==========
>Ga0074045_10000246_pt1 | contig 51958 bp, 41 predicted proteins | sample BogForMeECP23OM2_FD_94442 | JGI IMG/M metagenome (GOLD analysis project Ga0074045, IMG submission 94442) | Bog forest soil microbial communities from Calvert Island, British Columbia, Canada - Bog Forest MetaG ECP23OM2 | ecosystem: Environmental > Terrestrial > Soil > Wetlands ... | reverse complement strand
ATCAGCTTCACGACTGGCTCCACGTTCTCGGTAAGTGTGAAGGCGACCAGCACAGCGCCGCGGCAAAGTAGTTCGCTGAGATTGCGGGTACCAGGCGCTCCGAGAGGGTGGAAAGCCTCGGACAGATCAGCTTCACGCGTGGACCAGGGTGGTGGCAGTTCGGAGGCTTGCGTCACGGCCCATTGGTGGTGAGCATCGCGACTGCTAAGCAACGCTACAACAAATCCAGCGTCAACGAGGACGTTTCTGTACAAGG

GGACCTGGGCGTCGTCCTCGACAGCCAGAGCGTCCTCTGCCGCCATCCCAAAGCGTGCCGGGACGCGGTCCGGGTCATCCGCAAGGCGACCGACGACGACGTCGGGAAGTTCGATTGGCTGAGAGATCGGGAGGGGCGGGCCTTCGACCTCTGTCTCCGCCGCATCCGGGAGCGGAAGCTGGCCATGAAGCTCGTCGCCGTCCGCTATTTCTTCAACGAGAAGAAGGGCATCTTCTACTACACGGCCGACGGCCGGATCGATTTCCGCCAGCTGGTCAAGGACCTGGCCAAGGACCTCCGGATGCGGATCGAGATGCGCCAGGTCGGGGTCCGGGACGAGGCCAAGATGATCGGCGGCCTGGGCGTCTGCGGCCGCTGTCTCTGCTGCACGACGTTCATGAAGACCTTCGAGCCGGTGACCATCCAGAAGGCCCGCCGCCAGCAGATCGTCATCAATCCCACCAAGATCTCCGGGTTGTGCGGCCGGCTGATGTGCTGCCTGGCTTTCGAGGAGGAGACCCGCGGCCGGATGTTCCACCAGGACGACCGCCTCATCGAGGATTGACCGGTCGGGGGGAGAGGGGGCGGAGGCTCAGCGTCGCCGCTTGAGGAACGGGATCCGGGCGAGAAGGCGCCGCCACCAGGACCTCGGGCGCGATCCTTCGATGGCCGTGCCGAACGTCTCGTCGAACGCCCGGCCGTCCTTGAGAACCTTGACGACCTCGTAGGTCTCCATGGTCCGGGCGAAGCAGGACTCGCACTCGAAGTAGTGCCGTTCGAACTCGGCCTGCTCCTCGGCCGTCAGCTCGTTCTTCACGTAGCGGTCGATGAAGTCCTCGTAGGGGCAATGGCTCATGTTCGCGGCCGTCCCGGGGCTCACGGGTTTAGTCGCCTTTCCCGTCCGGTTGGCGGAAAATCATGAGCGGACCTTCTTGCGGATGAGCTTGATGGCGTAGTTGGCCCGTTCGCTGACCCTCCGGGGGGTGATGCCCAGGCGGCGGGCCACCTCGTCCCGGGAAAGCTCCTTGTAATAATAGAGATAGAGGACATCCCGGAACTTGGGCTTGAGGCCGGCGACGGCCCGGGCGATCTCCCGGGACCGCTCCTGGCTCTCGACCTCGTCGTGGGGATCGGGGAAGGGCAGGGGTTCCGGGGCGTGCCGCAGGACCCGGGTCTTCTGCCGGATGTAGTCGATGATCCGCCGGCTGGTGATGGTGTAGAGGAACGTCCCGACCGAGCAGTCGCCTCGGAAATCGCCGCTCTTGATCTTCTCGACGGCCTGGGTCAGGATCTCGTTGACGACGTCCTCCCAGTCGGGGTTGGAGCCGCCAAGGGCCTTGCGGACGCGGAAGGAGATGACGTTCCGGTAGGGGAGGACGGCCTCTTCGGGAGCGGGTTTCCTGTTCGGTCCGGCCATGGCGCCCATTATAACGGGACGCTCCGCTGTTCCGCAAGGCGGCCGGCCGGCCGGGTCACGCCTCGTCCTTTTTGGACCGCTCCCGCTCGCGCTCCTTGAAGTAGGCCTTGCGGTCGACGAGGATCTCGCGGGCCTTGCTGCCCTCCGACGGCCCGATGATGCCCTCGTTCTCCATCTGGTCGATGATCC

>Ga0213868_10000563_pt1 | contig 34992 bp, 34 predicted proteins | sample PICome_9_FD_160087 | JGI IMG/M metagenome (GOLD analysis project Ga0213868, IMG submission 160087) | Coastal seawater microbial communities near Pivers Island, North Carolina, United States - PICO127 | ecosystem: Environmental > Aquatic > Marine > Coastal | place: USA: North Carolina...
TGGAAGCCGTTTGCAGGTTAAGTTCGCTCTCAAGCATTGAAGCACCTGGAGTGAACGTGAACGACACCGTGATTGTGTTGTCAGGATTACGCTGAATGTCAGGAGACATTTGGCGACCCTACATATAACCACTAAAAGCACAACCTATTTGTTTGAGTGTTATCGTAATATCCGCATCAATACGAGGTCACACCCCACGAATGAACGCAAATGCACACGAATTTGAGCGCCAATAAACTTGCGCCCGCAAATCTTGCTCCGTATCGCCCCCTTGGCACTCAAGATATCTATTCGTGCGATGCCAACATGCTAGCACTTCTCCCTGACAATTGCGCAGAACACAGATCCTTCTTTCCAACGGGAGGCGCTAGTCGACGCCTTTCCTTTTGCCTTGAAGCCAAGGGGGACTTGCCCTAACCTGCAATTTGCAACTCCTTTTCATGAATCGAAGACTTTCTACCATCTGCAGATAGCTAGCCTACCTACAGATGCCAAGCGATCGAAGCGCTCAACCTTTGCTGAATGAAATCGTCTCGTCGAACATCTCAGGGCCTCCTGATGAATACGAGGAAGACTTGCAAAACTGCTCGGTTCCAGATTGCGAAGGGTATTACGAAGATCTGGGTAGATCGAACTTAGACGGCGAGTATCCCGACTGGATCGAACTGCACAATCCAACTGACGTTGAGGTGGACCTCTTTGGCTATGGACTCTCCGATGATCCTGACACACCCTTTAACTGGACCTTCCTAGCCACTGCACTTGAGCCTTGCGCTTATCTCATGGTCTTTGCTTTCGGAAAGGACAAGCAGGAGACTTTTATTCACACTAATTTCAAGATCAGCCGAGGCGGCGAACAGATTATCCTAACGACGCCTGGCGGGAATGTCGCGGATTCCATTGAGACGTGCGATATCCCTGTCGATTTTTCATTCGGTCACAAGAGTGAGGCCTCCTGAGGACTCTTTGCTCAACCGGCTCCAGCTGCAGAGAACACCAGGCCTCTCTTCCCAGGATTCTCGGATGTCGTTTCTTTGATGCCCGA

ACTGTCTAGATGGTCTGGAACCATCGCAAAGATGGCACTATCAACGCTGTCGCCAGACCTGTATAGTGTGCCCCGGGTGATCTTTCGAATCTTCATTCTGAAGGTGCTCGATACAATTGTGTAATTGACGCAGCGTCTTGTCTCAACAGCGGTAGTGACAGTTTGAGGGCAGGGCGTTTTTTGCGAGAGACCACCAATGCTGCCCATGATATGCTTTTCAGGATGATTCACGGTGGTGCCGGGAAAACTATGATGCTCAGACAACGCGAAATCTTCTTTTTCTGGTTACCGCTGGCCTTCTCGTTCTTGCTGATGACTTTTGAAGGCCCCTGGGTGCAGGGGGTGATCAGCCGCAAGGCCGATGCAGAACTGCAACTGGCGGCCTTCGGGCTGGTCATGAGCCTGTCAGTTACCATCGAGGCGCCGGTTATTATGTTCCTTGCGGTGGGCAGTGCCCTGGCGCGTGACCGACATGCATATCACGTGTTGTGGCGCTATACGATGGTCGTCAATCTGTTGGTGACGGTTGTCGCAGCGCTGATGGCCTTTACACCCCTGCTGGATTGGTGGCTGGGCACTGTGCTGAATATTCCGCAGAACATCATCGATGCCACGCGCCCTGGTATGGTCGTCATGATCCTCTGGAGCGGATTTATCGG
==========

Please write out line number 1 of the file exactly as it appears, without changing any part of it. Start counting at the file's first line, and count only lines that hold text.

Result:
>Ga0074045_10000246_pt1 | contig 51958 bp, 41 predicted proteins | sample BogForMeECP23OM2_FD_94442 | JGI IMG/M metagenome (GOLD analysis project Ga0074045, IMG submission 94442) | Bog forest soil microbial communities from Calvert Island, British Columbia, Canada - Bog Forest MetaG ECP23OM2 | ecosystem: Environmental > Terrestrial > Soil > Wetlands ... | reverse complement strand